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'Abhinc' in Horace.

Horace, against time hallowing all things (Epistulae 2.1):

Scrīptŏr ăb|hīnc ān|nōs cēn|tūm quī | dēcĭdĭt, | īntēr
pērfēc|tōs vĕtĕ|rēsquĕ rĕ|fērrī | dēbĕt ăn | īntēr
vīlīs | ātquĕ nŏ|vōs? Ēx|clūdāt | jūrgĭă | fīnīs.

The author who passed away a hundred years ago—should he be placed among the perfect and the ancient, or among the cheap and the modern? Let some limit bar any debate.

He goes on to argue that any such limit is untenable: if a hundred years is set as the limit, what about someone who only has ninety-nine under his belt, or is only short by a month? What merit is in that month, or the month before it, or the one before that one? The limit is to be reviled as arbitrary if we hold firmly to it, and as a slippery slope if we don’t.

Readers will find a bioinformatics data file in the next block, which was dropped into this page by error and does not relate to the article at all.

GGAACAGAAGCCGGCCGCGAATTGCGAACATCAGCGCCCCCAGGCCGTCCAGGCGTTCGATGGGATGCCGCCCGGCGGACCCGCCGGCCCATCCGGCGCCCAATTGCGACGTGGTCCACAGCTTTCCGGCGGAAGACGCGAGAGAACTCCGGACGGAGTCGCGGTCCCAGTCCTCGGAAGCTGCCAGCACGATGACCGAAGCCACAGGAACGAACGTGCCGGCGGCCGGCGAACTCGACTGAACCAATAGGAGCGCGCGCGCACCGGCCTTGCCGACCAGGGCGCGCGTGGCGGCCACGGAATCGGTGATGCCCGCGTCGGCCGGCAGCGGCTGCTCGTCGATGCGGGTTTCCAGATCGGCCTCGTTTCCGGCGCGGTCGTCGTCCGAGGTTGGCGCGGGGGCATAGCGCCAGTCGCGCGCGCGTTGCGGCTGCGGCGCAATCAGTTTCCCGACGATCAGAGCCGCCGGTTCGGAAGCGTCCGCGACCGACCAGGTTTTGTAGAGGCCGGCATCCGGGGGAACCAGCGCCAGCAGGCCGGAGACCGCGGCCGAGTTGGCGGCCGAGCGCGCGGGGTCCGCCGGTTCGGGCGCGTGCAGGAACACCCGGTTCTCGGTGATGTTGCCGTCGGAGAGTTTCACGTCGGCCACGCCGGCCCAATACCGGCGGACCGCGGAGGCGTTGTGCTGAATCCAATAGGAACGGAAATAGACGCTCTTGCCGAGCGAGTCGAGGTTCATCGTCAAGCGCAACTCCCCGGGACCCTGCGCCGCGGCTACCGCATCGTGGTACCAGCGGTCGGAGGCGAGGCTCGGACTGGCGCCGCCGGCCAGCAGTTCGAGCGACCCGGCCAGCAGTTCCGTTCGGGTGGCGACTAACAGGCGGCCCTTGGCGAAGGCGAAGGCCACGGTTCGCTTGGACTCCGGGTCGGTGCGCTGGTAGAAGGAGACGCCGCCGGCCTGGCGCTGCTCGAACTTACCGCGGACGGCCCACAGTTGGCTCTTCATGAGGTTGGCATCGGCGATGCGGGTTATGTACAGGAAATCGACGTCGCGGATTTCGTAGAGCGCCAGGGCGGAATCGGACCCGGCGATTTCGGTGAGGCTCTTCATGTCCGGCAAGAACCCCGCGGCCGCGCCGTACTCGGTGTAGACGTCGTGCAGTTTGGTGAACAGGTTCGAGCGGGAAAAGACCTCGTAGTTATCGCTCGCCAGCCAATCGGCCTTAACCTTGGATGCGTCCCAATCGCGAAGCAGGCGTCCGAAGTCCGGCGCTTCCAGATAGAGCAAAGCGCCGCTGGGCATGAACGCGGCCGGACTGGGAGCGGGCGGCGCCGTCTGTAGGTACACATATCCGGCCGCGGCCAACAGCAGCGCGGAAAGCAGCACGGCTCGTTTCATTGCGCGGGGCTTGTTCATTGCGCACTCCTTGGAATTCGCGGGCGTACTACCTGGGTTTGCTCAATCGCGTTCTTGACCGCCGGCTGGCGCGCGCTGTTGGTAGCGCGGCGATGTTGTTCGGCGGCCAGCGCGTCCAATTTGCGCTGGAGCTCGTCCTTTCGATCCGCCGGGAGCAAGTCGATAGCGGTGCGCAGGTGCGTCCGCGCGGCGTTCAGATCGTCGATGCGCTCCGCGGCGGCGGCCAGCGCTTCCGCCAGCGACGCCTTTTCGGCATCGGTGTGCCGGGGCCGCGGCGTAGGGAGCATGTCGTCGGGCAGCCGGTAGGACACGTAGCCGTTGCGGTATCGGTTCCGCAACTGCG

I could probably have rendered excludat iurgia finis better. He seems to be having the same boundary (finis) that separates the classic from the modern also acting as a fence blocking out the arguments on the matter.

[For abhinc.]

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  1. […] among the perfect and the ancient’ as opposed to ‘the cheap and the modern’, as I have a habit of mentioning Horace said?   I mean, you may think a thousand years is a long time, but that’s just peanuts compared […]

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